If you want to get back to civilization, walking down to Osoyoos Lake or the main road below only takes 10 minutes with your choice of route: stroll through vineyards and along an orchard-lined street or along a dry, crunchy, well-maintained desert path with signs that warm against rattlesnakes. What? Don't worry, there are few sightings and protective fences keep most of these heat-loving, tail-rattling desert dwellers out. I walked the trails multiples times without a hint of rattle.

After a morning walk and sun-therapy beside the pool, I'm ready for more of the high life sipping fine wines in an area known as "Napa of the North." But forget California, hundreds of award-winning wineries await your palate. Just don't forget the baguette and brie picnic, which is an essential in wine country fashion and function.

Must-Visit Wineries

Nk'Mip is unique. As North America's first Aboriginal owned and operated winery, it employes a winemaker from Saskatchewan who is now training two young men from the Band to take over. In addition to shadowing winemaker Randy, they've studied the craft for 11 months in New Zealand and taken night school classes to help manage the vineyard's 32,000 acres and white, red and ice wine production. Don't miss the tour, focusing on the wine and impressive collection of Native art. Plus, the restaurant has some of the best food, wine {obviously} and views in the vine-saturated region.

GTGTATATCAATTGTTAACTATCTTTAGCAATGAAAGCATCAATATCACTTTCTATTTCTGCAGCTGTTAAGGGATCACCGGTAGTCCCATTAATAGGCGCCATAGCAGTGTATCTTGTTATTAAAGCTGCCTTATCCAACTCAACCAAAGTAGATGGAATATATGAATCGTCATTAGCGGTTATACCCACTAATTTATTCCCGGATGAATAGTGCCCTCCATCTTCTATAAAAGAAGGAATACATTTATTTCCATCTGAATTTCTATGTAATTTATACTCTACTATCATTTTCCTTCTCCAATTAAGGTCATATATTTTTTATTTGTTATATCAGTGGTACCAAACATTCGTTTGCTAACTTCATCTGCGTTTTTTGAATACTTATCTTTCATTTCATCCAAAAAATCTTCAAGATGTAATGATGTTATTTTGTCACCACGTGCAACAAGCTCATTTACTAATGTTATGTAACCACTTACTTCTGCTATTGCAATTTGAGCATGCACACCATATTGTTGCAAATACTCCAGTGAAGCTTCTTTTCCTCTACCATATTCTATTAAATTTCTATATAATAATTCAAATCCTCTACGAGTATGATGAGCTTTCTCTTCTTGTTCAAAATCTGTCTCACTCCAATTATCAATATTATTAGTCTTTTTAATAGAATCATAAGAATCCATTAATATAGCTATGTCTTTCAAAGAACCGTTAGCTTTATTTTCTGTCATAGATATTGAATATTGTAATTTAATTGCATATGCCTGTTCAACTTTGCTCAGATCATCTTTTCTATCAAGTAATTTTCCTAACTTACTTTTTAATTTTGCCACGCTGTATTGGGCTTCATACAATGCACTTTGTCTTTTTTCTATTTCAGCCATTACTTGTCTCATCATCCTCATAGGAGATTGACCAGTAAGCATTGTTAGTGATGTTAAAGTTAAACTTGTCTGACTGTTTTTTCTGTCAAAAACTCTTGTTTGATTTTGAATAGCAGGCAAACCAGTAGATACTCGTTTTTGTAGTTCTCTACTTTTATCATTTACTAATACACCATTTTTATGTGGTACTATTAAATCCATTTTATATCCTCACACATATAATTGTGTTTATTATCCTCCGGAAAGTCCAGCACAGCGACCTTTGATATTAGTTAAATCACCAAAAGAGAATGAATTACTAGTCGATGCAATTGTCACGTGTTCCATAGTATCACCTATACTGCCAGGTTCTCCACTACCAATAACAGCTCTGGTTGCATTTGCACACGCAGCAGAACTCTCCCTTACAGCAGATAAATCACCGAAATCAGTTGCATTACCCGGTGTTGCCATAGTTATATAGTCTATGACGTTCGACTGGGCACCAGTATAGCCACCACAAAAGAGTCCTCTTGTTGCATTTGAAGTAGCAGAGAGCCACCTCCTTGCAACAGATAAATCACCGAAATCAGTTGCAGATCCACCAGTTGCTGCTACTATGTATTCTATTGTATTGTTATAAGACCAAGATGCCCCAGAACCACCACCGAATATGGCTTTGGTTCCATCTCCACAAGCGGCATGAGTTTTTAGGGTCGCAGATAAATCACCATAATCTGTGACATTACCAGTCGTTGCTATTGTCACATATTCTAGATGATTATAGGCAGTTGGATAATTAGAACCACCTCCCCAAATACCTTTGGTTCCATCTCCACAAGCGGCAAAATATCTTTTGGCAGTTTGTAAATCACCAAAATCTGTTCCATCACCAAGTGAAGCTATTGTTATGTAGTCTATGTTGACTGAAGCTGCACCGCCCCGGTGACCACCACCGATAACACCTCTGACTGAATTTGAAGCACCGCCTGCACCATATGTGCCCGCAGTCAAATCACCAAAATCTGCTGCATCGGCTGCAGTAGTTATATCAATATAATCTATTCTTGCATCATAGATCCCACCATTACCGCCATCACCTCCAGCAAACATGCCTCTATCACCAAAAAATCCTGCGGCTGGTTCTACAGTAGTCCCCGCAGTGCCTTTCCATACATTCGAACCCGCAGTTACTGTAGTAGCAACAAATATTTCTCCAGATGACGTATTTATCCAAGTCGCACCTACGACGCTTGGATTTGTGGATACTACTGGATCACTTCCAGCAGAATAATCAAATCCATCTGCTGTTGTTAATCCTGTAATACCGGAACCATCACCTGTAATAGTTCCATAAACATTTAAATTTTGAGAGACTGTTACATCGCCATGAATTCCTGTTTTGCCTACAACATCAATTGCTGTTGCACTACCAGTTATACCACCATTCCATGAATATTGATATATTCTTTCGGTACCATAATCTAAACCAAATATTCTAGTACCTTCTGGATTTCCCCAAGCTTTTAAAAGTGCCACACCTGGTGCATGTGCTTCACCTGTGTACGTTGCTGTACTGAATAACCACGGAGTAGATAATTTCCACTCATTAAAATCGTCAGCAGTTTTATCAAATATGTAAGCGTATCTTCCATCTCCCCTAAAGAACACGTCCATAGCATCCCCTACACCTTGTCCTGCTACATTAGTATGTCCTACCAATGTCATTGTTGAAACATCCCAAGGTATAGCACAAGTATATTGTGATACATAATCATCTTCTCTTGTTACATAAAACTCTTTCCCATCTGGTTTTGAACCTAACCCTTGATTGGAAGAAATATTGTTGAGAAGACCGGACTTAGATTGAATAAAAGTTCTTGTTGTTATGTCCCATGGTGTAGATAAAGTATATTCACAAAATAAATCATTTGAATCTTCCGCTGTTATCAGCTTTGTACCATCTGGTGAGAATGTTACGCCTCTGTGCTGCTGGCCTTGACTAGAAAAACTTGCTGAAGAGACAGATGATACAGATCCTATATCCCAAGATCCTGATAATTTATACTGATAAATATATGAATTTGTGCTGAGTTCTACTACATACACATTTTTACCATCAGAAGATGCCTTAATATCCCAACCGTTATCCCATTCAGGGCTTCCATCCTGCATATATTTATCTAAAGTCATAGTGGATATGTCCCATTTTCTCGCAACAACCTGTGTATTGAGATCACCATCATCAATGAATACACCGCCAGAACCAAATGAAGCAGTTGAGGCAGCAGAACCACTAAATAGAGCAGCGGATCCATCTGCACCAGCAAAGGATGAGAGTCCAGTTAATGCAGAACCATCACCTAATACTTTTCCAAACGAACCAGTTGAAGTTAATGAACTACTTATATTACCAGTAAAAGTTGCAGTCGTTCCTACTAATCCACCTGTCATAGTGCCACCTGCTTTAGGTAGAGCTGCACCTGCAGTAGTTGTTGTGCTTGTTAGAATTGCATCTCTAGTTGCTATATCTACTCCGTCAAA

Road 13
Part of the Golden Mile wine route, Road 13 is on ... Road 13. I visited on a Friday, and I think it must have been good luck because three deer, some of the region's most authentic tour guides, led us up to the winery for our tasting after spotting our car from the side of the road. We were then met by two dachshunds, one of which is depicted in the winery's recognizable logo. The highly-acclaimed, complex yet medium-bodied wines seemed like a metaphor for the castle tasting room and adjacent modern facility sitting side by side at the top of the vineyard.

Le Vieux Pin